With school kids starting their summer break, more families may be hitting the beaches or having pool parties. Last month was National Water Safety Month, which, if it were celebrated with a party, would not feature alcohol (a definite no-no whenever you’re around water) and would have a required dress code (life jackets).
Why not mark the occasion by seeing how you do on a test? Drowning is the fifth leading cause of unintentional injury death in the U.S., according to the Centers for Disease Control and Prevention. Every day, about 10 people die from unintentional drowning, two of them children age 14 or younger.
"A lot of people assume knowledge about water, in particular that drowning’s easy to notice and it takes time," said Craig Sears, founder of the Greater Atlanta Water Safety Alliance. "In fact, that’s the exact opposite of what happens."
What’s your Water Safety Wisdom level? Take our quiz, which is mostly aimed at pools but contains sound information for staying safe wherever you may find yourself around water.
WHO’S AT RISK?
QUESTION: True or false: If you don’t go swimming, you can’t drown.
ANSWER: False. "Two-thirds of the people who drown (each year) never had any intention of being in the water," according to the National Drowning Prevention Alliance.
Q: True or false: Everyone should learn to swim, even if they’re adults or don’t plan on spending time at the pool or beach.
Q: Which gender drowns more often? (a) males; (b) females; (c) trick question, males and females drown at the same rate.
A: (a) Nearly 80 percent of all people who drown are male, according to the CDC. Some experts think males’ higher risk-taking tendencies and drinking could help explain the huge disparity (among all adolescents and adults, alcohol use is involved in 70 percent of deaths associated with water recreation and 1 in 5 boating deaths).
Q: True or false: Children age 1-4 most often drown in home pools.
Q: True or false: Children under age 1 most often drown in home pools.
A: False. Children in this age group most often drown in bathtubs, buckets or toilets, according to the American Red Cross, which suggests using safety locks on toilets and always keeping toilet lids down and bathroom doors closed. Empty buckets immediately after use, and never leave a filled bucket or bathtub unattended.
WHAT CAN HAPPEN
Q: Drowning can occur in less than: (a) 15 minutes; (b) three minutes; (c) four minutes; (d) one minute; (e) 10 minutes.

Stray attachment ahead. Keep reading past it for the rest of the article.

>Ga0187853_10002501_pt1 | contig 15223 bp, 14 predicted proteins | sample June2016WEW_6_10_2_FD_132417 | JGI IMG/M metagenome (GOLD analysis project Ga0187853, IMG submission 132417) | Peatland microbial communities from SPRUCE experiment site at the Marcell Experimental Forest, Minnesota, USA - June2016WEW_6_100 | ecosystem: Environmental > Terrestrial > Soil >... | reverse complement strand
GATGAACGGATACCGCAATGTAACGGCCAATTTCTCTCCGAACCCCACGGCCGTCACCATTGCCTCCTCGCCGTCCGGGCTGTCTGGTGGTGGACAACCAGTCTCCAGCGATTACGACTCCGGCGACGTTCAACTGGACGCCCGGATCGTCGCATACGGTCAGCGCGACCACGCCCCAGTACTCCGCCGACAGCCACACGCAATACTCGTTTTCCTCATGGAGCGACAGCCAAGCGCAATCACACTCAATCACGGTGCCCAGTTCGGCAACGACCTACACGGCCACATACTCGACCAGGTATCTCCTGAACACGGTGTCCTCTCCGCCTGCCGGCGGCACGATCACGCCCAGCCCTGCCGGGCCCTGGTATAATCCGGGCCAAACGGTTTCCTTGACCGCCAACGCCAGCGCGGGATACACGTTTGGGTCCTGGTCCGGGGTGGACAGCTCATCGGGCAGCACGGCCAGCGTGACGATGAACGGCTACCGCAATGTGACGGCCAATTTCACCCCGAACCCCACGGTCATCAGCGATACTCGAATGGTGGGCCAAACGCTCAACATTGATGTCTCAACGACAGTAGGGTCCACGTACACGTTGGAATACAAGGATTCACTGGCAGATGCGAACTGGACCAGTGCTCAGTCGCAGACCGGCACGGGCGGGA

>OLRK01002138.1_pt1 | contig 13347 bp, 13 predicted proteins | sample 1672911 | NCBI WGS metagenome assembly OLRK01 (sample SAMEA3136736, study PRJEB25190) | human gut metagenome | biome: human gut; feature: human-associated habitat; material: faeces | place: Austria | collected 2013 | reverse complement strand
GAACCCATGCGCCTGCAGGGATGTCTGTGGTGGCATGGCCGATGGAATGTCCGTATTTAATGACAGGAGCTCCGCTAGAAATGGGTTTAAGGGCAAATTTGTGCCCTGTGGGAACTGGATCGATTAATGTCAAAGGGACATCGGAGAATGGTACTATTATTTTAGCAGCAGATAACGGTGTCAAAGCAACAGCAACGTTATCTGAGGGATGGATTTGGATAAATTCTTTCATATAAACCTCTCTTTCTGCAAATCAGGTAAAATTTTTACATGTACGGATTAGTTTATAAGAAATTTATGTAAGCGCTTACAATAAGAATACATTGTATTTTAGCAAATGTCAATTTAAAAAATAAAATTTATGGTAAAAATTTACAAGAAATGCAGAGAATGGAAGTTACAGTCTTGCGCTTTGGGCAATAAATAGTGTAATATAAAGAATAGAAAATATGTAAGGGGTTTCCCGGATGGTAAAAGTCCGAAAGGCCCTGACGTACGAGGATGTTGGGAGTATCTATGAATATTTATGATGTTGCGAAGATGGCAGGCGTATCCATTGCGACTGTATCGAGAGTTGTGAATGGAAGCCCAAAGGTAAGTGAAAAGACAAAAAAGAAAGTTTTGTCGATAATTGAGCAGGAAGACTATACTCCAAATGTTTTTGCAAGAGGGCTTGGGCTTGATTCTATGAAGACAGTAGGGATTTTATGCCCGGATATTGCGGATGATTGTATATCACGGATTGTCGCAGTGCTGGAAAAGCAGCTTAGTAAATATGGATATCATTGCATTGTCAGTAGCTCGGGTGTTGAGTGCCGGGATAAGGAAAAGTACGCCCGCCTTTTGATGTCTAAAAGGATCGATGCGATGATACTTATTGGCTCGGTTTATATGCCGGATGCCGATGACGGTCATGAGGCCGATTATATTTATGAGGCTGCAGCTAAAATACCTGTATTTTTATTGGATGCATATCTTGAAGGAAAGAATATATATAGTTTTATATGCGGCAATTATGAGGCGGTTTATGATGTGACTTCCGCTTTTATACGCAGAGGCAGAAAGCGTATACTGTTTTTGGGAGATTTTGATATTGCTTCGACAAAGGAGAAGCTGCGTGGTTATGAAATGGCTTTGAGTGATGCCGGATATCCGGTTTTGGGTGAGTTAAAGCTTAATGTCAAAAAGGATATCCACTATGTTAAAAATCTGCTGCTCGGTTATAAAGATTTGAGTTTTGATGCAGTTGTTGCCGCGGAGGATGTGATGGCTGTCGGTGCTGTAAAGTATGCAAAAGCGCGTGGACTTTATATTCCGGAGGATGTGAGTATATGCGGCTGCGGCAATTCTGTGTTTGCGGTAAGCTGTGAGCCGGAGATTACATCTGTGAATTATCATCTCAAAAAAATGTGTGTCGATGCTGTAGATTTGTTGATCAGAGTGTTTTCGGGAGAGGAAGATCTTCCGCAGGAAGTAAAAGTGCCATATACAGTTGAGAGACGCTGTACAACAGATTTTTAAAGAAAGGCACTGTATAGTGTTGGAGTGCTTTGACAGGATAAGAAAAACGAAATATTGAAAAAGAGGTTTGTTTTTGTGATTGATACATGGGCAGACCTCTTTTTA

A: (d) one minute
Q: A person who’s drowning is more likely to: (a) scream for help; (b) thrash about and wave his arms; (c) both; (d) neither.
A: (d). A swimmer in distress may still be able to stay afloat, shout and attract attention. But an active drowning victim devotes all his energy to the struggle to breathe. He can’t call out for help, and his arms press down at his sides in an instinctive attempt to keep his head above water.
Q: True or false: When supervising children or other inexperienced swimmers in or around water, stand no farther than 10 feet away.
A: False. Always keep them within arm’s reach. What’s called "touch supervision" provides an added layer of protection even when certified lifeguards are on duty. Even stronger swimmers should always "buddy swim" at pools, lakes and other natural bodies of water, where distress caused by cramps, seizures, riptides or adverse weather conditions can strike without warning.
Q: True or false: If someone is missing, you should always check the water first.
A: True. Seconds count when someone can drown in less time than it takes 911 to pick up (have someone else make that call if needed).
WHAT TO DO
Q: True or false: If someone’s struggling in the water, always swim out to help them as fast as possible.
A: False. Certified lifeguards are trained to do in-water rescues without becoming victims themselves. Follow the Red Cross’s "Reach or Throw, Don’t Go" policy to keep yourself out of danger. If the victim is close enough, brace yourself on the pool deck, pier or shoreline and extend a pole, paddle, tree branch — even an article of clothing — and slowly pull the victim to safety. Or, get the victim’s attention and then throw him a buoyant object with a line attached (ring buoys, floating cushion, even a small cooler). Lean back from the water while pulling him into safety. (If the water is safe and shallow — not over your chest — you can attempt a wading rescue. Take along something to extend your reach, and keep it between you and the victim. If possible, wear a life jacket yourself.)
Q: A safety-equipped pool has all but one of the following items: (a) ring buoy; (b) first-aid kit; (c) phone; (d) water wings, "noodles" or inflatables; (e) shepherd’s crook; (f) CPR instructions.
A: (d). Inflatables and toys are not designed to be used as substitutes for U.S. Coast Guard-approved life jackets, which the Red Cross recommends young children or inexperienced swimmers wear around water. (Besides a cellphone preprogrammed to call 911 and other emergency numbers, the National Drowning Prevention Alliance recommends keeping a dedicated phone at poolside so you never have to leave the pool unattended to answer calls inside the house.)
Q: True or false: It’s OK to watch the water and quickly check Facebook and Twitter on your cellphone, because "it’ll only take a minute!"
A: False! Don’t let anything distract you. Remember, disaster can strike in under a minute.
» The "Swim by American Red Cross" app is free for iPhone and Android devices. It contains safety information and quizzes, including some aimed specifically at kids. You can also find courses and track your child’s progress through various levels of swim instruction.
» National Drowning Prevention Alliance: ndpa.org